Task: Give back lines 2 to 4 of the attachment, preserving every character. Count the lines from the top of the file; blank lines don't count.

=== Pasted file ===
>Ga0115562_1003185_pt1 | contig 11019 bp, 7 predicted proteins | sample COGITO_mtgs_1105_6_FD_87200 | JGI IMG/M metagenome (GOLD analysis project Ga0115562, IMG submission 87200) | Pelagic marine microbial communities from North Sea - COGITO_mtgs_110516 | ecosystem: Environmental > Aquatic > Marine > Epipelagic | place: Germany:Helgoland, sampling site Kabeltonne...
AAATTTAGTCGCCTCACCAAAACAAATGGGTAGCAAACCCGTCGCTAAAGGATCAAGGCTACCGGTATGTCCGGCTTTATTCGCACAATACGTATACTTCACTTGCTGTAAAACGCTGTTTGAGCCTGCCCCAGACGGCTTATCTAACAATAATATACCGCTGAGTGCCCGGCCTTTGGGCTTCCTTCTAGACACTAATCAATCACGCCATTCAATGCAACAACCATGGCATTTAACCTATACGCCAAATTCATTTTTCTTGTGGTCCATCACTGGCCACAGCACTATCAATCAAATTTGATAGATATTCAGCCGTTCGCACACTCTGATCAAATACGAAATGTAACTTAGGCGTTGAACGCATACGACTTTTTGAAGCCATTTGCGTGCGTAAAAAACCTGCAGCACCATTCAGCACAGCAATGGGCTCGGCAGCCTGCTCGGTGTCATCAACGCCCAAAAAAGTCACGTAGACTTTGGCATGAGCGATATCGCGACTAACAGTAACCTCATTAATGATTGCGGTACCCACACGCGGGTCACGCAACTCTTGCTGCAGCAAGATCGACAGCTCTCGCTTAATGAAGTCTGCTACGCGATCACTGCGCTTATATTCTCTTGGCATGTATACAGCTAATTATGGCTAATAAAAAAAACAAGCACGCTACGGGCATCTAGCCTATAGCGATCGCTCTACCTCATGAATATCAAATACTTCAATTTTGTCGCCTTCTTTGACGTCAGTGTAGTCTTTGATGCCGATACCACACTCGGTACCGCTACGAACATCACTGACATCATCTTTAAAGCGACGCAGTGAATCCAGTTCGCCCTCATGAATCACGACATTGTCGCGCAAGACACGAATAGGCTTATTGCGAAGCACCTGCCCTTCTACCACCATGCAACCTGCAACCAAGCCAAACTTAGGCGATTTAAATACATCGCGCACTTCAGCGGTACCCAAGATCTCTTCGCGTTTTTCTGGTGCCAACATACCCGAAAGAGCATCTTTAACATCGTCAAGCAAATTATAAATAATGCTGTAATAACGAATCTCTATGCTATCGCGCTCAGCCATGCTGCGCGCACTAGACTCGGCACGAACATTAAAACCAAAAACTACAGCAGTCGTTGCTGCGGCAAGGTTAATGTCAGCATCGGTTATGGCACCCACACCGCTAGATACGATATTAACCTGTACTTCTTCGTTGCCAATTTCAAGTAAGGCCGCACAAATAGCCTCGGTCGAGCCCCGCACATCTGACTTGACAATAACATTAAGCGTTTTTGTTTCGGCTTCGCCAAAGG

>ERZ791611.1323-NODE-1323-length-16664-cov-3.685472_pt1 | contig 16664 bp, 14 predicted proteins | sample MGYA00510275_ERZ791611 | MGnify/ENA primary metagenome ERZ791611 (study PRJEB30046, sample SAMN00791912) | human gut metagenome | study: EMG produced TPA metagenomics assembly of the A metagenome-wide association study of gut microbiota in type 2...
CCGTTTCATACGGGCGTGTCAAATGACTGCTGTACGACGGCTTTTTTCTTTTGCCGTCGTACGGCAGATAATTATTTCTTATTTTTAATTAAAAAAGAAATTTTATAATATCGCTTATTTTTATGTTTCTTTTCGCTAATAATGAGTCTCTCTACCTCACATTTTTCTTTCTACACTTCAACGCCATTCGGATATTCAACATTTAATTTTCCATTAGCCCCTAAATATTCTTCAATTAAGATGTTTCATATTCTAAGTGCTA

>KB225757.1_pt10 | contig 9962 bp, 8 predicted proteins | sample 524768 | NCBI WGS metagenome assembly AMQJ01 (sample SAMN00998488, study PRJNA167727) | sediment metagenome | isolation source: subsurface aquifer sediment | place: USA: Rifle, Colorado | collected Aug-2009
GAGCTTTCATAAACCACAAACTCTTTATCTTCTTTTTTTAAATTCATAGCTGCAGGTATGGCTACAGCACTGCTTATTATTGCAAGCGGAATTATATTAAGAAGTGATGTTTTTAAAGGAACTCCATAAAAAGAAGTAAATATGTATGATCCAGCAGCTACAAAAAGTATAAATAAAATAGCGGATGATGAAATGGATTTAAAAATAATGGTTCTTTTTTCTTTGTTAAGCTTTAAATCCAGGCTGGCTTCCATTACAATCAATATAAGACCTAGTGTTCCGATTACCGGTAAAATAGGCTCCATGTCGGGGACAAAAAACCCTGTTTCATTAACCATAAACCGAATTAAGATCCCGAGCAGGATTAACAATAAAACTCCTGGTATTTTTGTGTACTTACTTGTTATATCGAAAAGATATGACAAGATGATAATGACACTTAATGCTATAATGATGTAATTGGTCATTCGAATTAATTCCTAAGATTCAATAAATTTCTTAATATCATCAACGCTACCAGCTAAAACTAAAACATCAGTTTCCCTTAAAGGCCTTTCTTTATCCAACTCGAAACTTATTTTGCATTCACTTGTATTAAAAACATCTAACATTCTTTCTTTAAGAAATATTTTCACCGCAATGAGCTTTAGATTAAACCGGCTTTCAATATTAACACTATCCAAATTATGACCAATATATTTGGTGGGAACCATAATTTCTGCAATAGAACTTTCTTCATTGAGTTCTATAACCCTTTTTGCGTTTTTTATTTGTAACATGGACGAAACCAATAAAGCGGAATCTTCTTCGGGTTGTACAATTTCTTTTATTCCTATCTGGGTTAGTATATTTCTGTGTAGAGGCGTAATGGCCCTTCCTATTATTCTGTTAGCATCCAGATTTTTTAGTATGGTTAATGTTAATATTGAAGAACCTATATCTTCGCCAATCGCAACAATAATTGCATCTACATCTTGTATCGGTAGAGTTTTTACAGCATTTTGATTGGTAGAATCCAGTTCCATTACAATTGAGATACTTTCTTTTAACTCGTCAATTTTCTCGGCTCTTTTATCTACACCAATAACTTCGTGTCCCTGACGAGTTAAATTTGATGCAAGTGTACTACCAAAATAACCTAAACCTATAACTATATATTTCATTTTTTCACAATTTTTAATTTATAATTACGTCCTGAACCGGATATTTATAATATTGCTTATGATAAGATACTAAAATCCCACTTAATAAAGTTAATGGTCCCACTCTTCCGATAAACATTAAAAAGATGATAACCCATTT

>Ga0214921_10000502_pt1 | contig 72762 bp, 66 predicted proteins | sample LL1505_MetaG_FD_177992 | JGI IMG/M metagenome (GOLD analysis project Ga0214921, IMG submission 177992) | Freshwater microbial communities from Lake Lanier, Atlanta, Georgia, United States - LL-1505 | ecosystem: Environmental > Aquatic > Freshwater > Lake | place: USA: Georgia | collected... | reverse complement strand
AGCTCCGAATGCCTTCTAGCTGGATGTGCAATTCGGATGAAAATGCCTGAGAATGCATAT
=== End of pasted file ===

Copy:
AAATTTAGTCGCCTCACCAAAACAAATGGGTAGCAAACCCGTCGCTAAAGGATCAAGGCTACCGGTATGTCCGGCTTTATTCGCACAATACGTATACTTCACTTGCTGTAAAACGCTGTTTGAGCCTGCCCCAGACGGCTTATCTAACAATAATATACCGCTGAGTGCCCGGCCTTTGGGCTTCCTTCTAGACACTAATCAATCACGCCATTCAATGCAACAACCATGGCATTTAACCTATACGCCAAATTCATTTTTCTTGTGGTCCATCACTGGCCACAGCACTATCAATCAAATTTGATAGATATTCAGCCGTTCGCACACTCTGATCAAATACGAAATGTAACTTAGGCGTTGAACGCATACGACTTTTTGAAGCCATTTGCGTGCGTAAAAAACCTGCAGCACCATTCAGCACAGCAATGGGCTCGGCAGCCTGCTCGGTGTCATCAACGCCCAAAAAAGTCACGTAGACTTTGGCATGAGCGATATCGCGACTAACAGTAACCTCATTAATGATTGCGGTACCCACACGCGGGTCACGCAACTCTTGCTGCAGCAAGATCGACAGCTCTCGCTTAATGAAGTCTGCTACGCGATCACTGCGCTTATATTCTCTTGGCATGTATACAGCTAATTATGGCTAATAAAAAAAACAAGCACGCTACGGGCATCTAGCCTATAGCGATCGCTCTACCTCATGAATATCAAATACTTCAATTTTGTCGCCTTCTTTGACGTCAGTGTAGTCTTTGATGCCGATACCACACTCGGTACCGCTACGAACATCACTGACATCATCTTTAAAGCGACGCAGTGAATCCAGTTCGCCCTCATGAATCACGACATTGTCGCGCAAGACACGAATAGGCTTATTGCGAAGCACCTGCCCTTCTACCACCATGCAACCTGCAACCAAGCCAAACTTAGGCGATTTAAATACATCGCGCACTTCAGCGGTACCCAAGATCTCTTCGCGTTTTTCTGGTGCCAACATACCCGAAAGAGCATCTTTAACATCGTCAAGCAAATTATAAATAATGCTGTAATAACGAATCTCTATGCTATCGCGCTCAGCCATGCTGCGCGCACTAGACTCGGCACGAACATTAAAACCAAAAACTACAGCAGTCGTTGCTGCGGCAAGGTTAATGTCAGCATCGGTTATGGCACCCACACCGCTAGATACGATATTAACCTGTACTTCTTCGTTGCCAATTTCAAGTAAGGCCGCACAAATAGCCTCGGTCGAGCCCCGCACATCTGACTTGACAATAACATTAAGCGTTTTTGTTTCGGCTTCGCCAAAGG

>ERZ791611.1323-NODE-1323-length-16664-cov-3.685472_pt1 | contig 16664 bp, 14 predicted proteins | sample MGYA00510275_ERZ791611 | MGnify/ENA primary metagenome ERZ791611 (study PRJEB30046, sample SAMN00791912) | human gut metagenome | study: EMG produced TPA metagenomics assembly of the A metagenome-wide association study of gut microbiota in type 2...
CCGTTTCATACGGGCGTGTCAAATGACTGCTGTACGACGGCTTTTTTCTTTTGCCGTCGTACGGCAGATAATTATTTCTTATTTTTAATTAAAAAAGAAATTTTATAATATCGCTTATTTTTATGTTTCTTTTCGCTAATAATGAGTCTCTCTACCTCACATTTTTCTTTCTACACTTCAACGCCATTCGGATATTCAACATTTAATTTTCCATTAGCCCCTAAATATTCTTCAATTAAGATGTTTCATATTCTAAGTGCTA